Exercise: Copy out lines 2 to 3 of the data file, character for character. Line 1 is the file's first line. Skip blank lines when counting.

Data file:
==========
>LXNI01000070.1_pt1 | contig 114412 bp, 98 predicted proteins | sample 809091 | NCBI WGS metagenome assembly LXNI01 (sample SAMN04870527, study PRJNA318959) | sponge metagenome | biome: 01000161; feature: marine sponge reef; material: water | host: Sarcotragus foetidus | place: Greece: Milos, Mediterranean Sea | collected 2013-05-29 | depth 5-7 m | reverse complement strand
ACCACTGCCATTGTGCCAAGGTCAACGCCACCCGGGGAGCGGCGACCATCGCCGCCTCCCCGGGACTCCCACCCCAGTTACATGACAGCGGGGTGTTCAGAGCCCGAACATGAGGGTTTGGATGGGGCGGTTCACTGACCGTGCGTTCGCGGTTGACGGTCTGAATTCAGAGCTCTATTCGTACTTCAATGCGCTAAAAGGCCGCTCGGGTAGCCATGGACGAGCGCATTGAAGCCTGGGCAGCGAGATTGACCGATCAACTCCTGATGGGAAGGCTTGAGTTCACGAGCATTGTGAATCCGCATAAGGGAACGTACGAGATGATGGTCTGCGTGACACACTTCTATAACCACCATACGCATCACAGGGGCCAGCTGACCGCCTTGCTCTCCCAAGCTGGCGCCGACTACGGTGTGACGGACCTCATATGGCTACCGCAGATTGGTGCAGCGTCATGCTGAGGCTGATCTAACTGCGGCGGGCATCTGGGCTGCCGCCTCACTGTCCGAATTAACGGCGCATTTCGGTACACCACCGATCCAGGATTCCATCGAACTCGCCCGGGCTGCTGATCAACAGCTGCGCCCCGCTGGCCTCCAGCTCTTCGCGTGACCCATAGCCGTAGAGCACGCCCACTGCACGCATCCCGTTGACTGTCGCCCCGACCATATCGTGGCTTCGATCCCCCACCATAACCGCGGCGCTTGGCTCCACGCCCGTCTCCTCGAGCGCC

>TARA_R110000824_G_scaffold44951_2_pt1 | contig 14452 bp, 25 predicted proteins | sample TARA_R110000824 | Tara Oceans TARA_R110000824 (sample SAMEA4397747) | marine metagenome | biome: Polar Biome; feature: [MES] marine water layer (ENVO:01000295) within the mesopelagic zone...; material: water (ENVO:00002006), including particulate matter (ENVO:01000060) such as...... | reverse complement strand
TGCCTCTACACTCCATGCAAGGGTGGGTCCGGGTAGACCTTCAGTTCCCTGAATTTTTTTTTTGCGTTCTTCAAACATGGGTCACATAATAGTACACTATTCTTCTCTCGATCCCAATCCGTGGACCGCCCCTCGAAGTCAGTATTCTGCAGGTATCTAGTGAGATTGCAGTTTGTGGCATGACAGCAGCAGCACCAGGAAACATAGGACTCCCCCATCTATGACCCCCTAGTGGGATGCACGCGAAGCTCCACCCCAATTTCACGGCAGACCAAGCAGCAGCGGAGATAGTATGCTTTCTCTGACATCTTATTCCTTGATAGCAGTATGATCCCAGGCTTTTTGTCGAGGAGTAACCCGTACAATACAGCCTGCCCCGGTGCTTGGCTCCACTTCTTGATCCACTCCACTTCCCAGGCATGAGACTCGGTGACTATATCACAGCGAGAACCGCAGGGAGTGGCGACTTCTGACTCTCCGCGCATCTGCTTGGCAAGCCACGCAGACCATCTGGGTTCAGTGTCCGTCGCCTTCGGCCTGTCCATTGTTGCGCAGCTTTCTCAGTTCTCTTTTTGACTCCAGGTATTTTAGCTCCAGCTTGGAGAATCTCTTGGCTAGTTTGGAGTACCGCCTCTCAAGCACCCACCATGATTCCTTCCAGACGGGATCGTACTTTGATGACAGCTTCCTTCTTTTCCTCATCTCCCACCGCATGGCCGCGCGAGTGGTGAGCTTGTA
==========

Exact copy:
ACCACTGCCATTGTGCCAAGGTCAACGCCACCCGGGGAGCGGCGACCATCGCCGCCTCCCCGGGACTCCCACCCCAGTTACATGACAGCGGGGTGTTCAGAGCCCGAACATGAGGGTTTGGATGGGGCGGTTCACTGACCGTGCGTTCGCGGTTGACGGTCTGAATTCAGAGCTCTATTCGTACTTCAATGCGCTAAAAGGCCGCTCGGGTAGCCATGGACGAGCGCATTGAAGCCTGGGCAGCGAGATTGACCGATCAACTCCTGATGGGAAGGCTTGAGTTCACGAGCATTGTGAATCCGCATAAGGGAACGTACGAGATGATGGTCTGCGTGACACACTTCTATAACCACCATACGCATCACAGGGGCCAGCTGACCGCCTTGCTCTCCCAAGCTGGCGCCGACTACGGTGTGACGGACCTCATATGGCTACCGCAGATTGGTGCAGCGTCATGCTGAGGCTGATCTAACTGCGGCGGGCATCTGGGCTGCCGCCTCACTGTCCGAATTAACGGCGCATTTCGGTACACCACCGATCCAGGATTCCATCGAACTCGCCCGGGCTGCTGATCAACAGCTGCGCCCCGCTGGCCTCCAGCTCTTCGCGTGACCCATAGCCGTAGAGCACGCCCACTGCACGCATCCCGTTGACTGTCGCCCCGACCATATCGTGGCTTCGATCCCCCACCATAACCGCGGCGCTTGGCTCCACGCCCGTCTCCTCGAGCGCC

>TARA_R110000824_G_scaffold44951_2_pt1 | contig 14452 bp, 25 predicted proteins | sample TARA_R110000824 | Tara Oceans TARA_R110000824 (sample SAMEA4397747) | marine metagenome | biome: Polar Biome; feature: [MES] marine water layer (ENVO:01000295) within the mesopelagic zone...; material: water (ENVO:00002006), including particulate matter (ENVO:01000060) such as...... | reverse complement strand